MTA Not Banking On Federal Grant For Penn Station Revamp
A new potential revenue source to rebuild Pennsylvania Station has activists questioning why the state is still seeking funding from the real estate industry for the project, but the Metropolitan Transportation Authority (MTA) isn’t changing course.
Opponents of the redevelopment plan for Penn Station — which includes an element that gives Vornado Realty Trust the right to build office towers whose revenue would help fund the renovations — were given some hope last week by a federal program that could potentially fund up to 80 percent of the MTA’s renovations. Vornado declined to comment.
A grant through the Federal Railroad Administration could eliminate the need for $16 billion through Vornado’s development around the transit hub, a plan known as the Empire Station Complex — if the grant gets awarded to the MTA — according to activists.
But the MTA said that, even if it seeks that funding, it will keep moving forward with New York Gov. Kathy Hochul’s current plan for the redevelopment of the Penn District, adding that Vornado’s private funding is “critically important” for the project.
“The federal government has not announced funding for Penn redevelopment. Period. Full stop,” John McCarthy, a spokesperson for the MTA, said in a statement. “The infrastructure bill includes a discretionary program we think could be a good fit for this project, but the program is discretionary and likely to be highly competitive. Ultimate funding allocations from this program are far from certain and will not meet the full funding needs for the transformation and expansion of Penn.”
However, Layla Law-Gisiko, chair of Manhattan Community Board 5’s land use, housing and zoning committee, has little doubt that a grant from the federal government would be awarded for the project. She cited U.S. Senate Majority Leader and New York Sen. Chuck Schumer’s influence on the funding.
“We do appreciate that those grants are competitive, and it’s not a guarantee, but at the same time Sen. Schumer has been very involved in these negotiations, making sure there is enough funding for New York state [infrastructure],” Law-Gisiko told Commercial Observer.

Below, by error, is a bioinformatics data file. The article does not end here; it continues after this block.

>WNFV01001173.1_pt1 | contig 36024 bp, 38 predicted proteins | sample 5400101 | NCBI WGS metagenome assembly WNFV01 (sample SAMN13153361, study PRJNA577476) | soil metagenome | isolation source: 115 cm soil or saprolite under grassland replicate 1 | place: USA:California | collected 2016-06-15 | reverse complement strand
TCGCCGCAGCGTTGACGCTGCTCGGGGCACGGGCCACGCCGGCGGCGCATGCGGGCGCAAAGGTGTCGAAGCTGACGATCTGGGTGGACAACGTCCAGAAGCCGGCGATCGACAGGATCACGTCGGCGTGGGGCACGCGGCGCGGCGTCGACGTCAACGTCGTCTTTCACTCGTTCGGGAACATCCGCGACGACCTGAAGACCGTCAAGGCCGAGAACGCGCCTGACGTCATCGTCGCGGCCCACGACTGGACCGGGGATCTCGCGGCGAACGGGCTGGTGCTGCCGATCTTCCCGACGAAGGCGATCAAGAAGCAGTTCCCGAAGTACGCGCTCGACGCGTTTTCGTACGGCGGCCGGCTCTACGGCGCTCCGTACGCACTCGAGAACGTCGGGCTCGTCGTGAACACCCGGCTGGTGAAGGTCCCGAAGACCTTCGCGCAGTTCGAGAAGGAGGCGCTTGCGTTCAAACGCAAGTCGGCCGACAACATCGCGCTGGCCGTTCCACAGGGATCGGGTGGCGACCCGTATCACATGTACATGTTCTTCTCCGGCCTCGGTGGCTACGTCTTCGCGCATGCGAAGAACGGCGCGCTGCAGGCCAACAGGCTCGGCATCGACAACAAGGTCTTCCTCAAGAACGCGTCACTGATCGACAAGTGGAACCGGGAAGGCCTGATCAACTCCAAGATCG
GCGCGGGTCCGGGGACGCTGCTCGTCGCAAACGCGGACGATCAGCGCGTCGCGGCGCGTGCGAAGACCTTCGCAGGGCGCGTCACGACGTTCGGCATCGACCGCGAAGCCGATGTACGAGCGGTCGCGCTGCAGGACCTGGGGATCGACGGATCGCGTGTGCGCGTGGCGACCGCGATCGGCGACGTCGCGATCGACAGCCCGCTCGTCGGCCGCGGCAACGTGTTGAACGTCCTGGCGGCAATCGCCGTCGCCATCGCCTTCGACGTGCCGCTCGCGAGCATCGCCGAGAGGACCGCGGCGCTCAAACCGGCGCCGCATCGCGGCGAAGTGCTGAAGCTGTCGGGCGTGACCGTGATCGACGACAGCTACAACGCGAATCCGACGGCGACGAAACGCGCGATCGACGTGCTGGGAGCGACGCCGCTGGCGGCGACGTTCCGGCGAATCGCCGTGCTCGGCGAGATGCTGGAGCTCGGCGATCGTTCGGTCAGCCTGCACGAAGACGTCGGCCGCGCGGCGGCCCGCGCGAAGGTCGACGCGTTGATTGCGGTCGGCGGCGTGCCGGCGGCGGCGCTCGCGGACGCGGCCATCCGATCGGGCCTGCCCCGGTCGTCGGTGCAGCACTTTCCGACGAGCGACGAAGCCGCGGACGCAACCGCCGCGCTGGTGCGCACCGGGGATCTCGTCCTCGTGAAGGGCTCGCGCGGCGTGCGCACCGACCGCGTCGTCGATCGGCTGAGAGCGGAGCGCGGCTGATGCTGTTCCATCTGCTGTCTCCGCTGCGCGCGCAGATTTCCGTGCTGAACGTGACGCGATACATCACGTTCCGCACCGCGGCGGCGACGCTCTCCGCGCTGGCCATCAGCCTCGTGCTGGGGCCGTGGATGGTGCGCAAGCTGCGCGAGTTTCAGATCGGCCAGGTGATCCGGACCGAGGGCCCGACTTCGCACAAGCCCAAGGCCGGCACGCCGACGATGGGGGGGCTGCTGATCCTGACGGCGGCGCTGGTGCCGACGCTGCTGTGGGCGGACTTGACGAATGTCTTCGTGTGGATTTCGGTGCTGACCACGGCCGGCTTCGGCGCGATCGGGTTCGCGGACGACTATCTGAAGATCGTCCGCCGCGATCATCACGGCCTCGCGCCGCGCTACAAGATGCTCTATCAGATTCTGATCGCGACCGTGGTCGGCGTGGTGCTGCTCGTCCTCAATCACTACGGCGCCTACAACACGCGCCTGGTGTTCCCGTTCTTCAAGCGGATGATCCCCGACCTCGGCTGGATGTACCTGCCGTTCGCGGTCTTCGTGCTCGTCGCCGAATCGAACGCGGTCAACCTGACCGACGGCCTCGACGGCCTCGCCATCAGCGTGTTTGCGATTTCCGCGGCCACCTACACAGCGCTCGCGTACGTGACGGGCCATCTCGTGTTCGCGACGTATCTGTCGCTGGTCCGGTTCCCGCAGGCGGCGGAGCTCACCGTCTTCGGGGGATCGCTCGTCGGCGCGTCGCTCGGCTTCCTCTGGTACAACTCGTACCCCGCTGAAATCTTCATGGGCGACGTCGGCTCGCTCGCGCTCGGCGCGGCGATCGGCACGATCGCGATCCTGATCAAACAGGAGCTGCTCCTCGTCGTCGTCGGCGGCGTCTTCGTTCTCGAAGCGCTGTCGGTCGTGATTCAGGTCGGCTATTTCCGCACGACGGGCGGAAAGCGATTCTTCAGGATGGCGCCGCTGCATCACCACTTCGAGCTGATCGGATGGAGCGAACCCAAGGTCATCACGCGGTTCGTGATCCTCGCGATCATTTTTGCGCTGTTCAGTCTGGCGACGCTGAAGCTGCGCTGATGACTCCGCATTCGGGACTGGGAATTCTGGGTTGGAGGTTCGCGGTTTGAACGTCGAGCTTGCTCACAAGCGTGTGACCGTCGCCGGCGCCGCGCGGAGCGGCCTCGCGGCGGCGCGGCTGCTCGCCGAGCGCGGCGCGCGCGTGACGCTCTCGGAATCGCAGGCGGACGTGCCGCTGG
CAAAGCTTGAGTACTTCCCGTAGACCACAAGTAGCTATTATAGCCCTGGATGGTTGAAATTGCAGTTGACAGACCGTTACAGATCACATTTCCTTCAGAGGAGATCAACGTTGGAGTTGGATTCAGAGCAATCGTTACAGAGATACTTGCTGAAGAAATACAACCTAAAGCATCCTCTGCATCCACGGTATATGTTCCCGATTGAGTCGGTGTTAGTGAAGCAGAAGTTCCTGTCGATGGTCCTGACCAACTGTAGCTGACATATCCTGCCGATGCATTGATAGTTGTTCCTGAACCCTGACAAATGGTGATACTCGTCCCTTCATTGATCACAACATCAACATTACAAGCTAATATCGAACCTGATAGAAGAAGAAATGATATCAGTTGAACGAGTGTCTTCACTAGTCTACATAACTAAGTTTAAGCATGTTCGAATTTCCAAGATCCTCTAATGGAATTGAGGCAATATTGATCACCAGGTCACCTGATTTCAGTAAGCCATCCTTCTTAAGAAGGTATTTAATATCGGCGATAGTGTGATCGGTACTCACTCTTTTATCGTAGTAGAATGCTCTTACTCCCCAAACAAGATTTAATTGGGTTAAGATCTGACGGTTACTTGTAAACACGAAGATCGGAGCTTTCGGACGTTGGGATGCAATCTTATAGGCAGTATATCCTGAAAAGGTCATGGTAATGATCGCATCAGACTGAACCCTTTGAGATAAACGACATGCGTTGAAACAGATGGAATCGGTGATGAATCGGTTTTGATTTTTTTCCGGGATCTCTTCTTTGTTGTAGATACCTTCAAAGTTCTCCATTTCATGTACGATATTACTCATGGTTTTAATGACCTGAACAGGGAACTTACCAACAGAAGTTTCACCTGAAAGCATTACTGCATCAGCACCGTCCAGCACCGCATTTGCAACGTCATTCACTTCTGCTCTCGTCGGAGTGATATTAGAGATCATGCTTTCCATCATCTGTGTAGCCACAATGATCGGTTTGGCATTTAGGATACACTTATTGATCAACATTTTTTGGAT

“It has become abundantly clear now that this real estate proposal that is pushed forward under the guise of providing funding for the train station is not needed,” Law-Gisiko added. “The share of the non-federal funding becomes very manageable [with the grant], whether it’s shared with another state or not.”
Law-Gisiko and other activist groups’ recent push to get the MTA to apply for the grant, cutting Vornado out of the plans, comes as the majority of the city’s delegation in the New York State Senate wrote a letter to the Empire State Development (ESD), which is managing much of the former Empire Station Complex. The letter called on the agency to halt the project while the city’s Independent Budget Office reviews the project’s finances and makes public how the money would be spent, the New York Post reported.
“Vital information about the proposed Penn Station deal has still not been provided to taxpayers and the lawmakers elected to ensure their dollars are spent wisely and their city is developed smartly,” the group wrote in the letter. “What happens if the expected rents don’t materialize? Will taxpayers still be on the hook?”
Since Hochul took office and inherited the redevelopment plan from disgraced former Gov. Andrew Cuomo, the ESD has revised it to reduce the height of the 10 towers and add more affordable housing, but private development as part of the funding doesn’t seem to be going away anytime soon.
“As the MTA has stated, no new federal funding has been earmarked for Penn Station and the plan for the area around Penn Station remains critical to generating revenue for the transformative Penn project as well as improving the area around Penn,” ESD said in a statement.
MTA Chair Janno Lieber, a former Silverstein Properties executive who spearheaded much of the redevelopment of the World Trade Center site, recently spoke to the advantages of replacing older, historical buildings such as the century-old McKim, Mead and White-designed Hotel Pennsylvania across from Penn, which is currently undergoing demolition by Vornado.
“Putting aside the issues of historical character and preservation, the reality is, we have very old office stock,” Lieber said during a press conference last week. “If we want to compete for jobs, especially the first-class jobs of the 21st century, we need modern office buildings and putting them next to the best mass transit is a climate change necessity and it’s an economic development necessity.”
Work in Penn Station has already commenced as well, with the MTA announcing last week that it was continuing to remove low-hanging beams known to some as “head-knockers” that contribute to the tomb-like feeling of the Long Island Rail Road concourse.
“Unlike the Second Avenue subway, where we built a brand-new subway and all the extra value from that investment went to random owners along Second Avenue, instead, we can capture some of that value and use it to pay for the infrastructure that’s in the public interest,” Lieber said.
Other planned changes to the station include passageways that bring in natural light and service for Metro-North Railroad riders from Penn to four new stations in the Bronx.
Mark Hallum can be reached at firstname.lastname@example.org.